Ines Sainz Issue Shows Us Why Sexism Doesn't Belong in Pro Sports
Jets owner Woody Johnson (pictured below) reached out immediately to Sainz in apology, promised that he would get to the bottom of it and issued a statement decrying any boorish behavior toward women in the locker room. League spokesman Greg Aiello stated Sunday that commissioner Roger Goodell wanted to know all the facts.
That was a far cry from what happened 20 years ago this week when my colleague Lisa Olson suffered derision in the Patriots' locker room aimed at her gender. The Patriots owner at the time crudely dismissed her complaint. The league finally got around to looking into what happened to her, which resulted in a voluminous report damning the behavior of some Patriots, particularly Zeke Mowatt, who was fined for his abhorrent behavior.
So if there is a positive to be taken from the still-unfolding Sainz story, it is that some people -- those most responsible for selling America's pastime to more sports fans, especially women, than any sport in our country -- were reminded of something rather fundamental in this country: Sexual harassment and discrimination has no place in our workplaces. Both, in fact, are against the law.
What some people in sports need to have underscored for them in our new journalistic environment, however, is that that protection doesn't shrink with the fit of jeans or disappear with the height of a hemline. Women in journalism, or any line of work, shouldn't be subjected to as much as sexual innuendo for any reason.
Some among us aren't taking seriously what Sainz, who reports for TV Azteca in Mexico, said happened to her because she is a former Miss Spain and Miss Universe contestant, allows her employer's website to post pictures of her in bikinis, refers to herself as "the hottest reporter in Mexico," and reinforces all of the above in her work attire. At the Colts' last Super Bowl press day, she even allowed herself to be hoisted onto the shoulder pads of a couple of linemen and paraded around like some Babylonian goddess.
No, Sainz doesn't share the same rung in journalism as a distinguished and serious writer like Olson, or the women -- Lesley Visser, Christine Brennan, etc. -- who rallied around Olson twenty years ago and this week are rallying around Sainz. She's part of the growing breed of female journalists who stand out more because of how they look than what they report.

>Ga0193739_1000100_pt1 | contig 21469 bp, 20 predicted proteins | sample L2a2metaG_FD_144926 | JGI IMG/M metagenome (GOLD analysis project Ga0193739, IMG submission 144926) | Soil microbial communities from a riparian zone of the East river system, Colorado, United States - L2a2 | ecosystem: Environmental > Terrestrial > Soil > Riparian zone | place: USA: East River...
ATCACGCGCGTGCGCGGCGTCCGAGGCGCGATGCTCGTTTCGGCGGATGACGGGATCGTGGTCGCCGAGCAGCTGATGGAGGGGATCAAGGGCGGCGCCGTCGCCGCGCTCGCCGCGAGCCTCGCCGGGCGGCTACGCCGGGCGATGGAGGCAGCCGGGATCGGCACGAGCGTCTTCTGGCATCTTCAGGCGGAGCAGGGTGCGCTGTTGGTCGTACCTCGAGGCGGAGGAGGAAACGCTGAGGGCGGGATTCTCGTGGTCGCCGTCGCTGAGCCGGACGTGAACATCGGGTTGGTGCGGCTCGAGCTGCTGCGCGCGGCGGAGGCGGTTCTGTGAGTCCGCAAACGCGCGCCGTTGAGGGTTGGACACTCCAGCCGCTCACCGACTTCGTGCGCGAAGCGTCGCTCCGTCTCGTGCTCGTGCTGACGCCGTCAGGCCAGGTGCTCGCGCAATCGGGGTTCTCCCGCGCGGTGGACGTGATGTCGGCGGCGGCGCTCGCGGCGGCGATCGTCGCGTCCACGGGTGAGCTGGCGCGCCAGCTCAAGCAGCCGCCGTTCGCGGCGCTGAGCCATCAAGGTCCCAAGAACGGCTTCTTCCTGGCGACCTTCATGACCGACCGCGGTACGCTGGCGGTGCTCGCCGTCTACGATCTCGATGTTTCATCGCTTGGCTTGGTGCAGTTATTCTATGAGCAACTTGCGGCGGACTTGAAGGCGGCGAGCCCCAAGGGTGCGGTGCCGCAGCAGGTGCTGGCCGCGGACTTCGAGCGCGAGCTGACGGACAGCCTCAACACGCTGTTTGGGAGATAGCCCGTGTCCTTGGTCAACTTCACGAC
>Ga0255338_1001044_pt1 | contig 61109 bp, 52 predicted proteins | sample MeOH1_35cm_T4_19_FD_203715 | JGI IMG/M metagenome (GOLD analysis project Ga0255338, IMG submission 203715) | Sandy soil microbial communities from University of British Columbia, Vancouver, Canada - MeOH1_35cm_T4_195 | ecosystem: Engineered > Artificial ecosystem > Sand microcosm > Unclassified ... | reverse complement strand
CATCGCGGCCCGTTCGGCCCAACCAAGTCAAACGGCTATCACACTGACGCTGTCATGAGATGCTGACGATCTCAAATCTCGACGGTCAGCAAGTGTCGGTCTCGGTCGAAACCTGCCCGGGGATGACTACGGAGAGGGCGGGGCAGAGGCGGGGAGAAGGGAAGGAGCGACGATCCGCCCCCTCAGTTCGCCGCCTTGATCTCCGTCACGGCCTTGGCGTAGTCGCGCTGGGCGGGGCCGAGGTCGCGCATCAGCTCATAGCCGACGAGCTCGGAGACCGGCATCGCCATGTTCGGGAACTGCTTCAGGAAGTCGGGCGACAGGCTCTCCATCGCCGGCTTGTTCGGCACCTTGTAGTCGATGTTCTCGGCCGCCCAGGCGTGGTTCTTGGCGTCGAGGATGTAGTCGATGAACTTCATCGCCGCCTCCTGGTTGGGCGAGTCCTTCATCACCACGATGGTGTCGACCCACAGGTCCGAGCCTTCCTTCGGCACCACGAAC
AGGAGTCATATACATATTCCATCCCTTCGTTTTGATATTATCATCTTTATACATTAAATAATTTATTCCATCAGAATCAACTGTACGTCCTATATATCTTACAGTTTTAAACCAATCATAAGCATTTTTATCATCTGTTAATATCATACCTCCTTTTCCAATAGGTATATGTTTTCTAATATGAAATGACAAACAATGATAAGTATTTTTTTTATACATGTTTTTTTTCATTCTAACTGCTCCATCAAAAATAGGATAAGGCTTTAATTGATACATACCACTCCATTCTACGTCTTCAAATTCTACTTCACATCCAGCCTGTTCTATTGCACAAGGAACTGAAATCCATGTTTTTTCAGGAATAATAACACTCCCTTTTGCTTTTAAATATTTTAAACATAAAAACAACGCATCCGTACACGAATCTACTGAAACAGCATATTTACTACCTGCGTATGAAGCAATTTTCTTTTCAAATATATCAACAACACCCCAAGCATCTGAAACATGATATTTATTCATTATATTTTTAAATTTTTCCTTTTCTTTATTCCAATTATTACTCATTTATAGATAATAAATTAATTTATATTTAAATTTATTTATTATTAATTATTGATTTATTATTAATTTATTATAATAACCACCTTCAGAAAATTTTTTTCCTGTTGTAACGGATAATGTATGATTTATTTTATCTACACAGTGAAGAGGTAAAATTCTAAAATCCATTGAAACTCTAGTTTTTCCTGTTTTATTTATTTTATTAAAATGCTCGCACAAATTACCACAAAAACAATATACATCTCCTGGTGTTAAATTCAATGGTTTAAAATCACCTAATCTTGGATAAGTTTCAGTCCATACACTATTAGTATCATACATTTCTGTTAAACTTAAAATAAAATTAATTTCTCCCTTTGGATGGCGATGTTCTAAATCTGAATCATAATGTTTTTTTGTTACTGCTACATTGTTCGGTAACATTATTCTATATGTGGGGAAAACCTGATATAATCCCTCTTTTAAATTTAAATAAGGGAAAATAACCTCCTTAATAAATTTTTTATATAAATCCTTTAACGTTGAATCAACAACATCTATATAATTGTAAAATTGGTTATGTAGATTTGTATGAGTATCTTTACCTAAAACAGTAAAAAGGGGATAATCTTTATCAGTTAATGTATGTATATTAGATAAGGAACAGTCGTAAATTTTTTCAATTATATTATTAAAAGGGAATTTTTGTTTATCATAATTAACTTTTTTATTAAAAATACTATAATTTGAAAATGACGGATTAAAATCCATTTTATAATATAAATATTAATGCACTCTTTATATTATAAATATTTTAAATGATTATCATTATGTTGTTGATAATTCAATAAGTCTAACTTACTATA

Sainz doesn't represent a new model. To some extent, Jayne Kennedy and Phyllis George (maybe even Downtown Julie Brown) preceded her. But there are a lot more Sainzes, Kennedys and Georges nowadays, including women whose reporting is just as noteworthy as whatever aesthetic they meet yet find themselves diminished, unfortunately, because of their appearance.
If all of that sounds sexist, it's because it is. Men rarely if ever get judged similarly, in large part because we're doing most of the evaluating. But it is as sexist to judge people's abilities based on their gender as it is racist to make a similar distinction based on skin color.
It doesn't matter that Sainz made the media rounds on Monday telling every interviewer that what she tweeted happened at the Jets' practice facility wasn't as terrible as maybe her tweet made it sound. "I want to make clear that in no moment did I even feel offended, much less at risk or in danger while there," the New York Daily News quoted Sainz telling the Spanish-language program DeporTV on Monday. "It was simply a situation that got out of hand. I waited for the interview with Mark Sanchez, we did it and it turned out great. ... the next day the press is reporting that I was a victim of harassment and inappropriate behavior by the Jets."
What happened to Sainz is bigger than her.
What happened to Sainz is why the NFL in 1985 implemented a policy mandating that female journalists have the same access to players as male journalists. It is why a month after Olson was violated that then-NFL boss Paul Tagliabue levied what then was the biggest fine against a coach, Sam Wyche, after Wyche barred a female reporter from his Bengals locker room declaring that, "I will not allow women to walk in on 50 naked men."
I've never seen a nude woman in a women's locker room, and never looked for one.
The NFL couldn't afford to let that sort of culture fester if it hoped to appeal to everyone. Fast forward 20 years and the league can't afford the sort of culture Jets' coach Rex Ryan -- our favorite new caricature of the boisterous, cussing football coach, thanks to Ryan's self-absorbed performance on HBO's "Hard Knocks" -- seemed to be cultivating with his club.
First, there were all the characters he brought in, most notably Antonio Cromartie, who was stereotypically portrayed as an irresponsible black man by having a multitude of children by a multitude of women. (It never gets pointed out that white men like Clint Eastwood, Rod Stewart, Charlie Sheen, Mick Jagger, Kevin Federline or Kevin Costner have a multitude of children by a multitude of women, but that's a subject for another column.) Then came his salty language that got him in trouble with the NFL's moralist, former coach Tony Dungy.
And all of that came before a team with a fan base that was criticized for how it encouraged women to demean themselves on game days at the old Giants Stadium where the Jets played.
The Sainz incident also came after an offseason in which the league suspended the Steelers' Super Bowl-winning quarterback Ben Roethlisberger for all but preying on young women.
A New York Daily News poll asked readers if Ryan's "Hard Knocks" performance and the Sainz incident gave the Jets an undesirable image. At last look, 57 percent of respondents said it did.
Pro football may be a man's game, whatever that means. But masculinity doesn't have anything to do with disrespectfulness.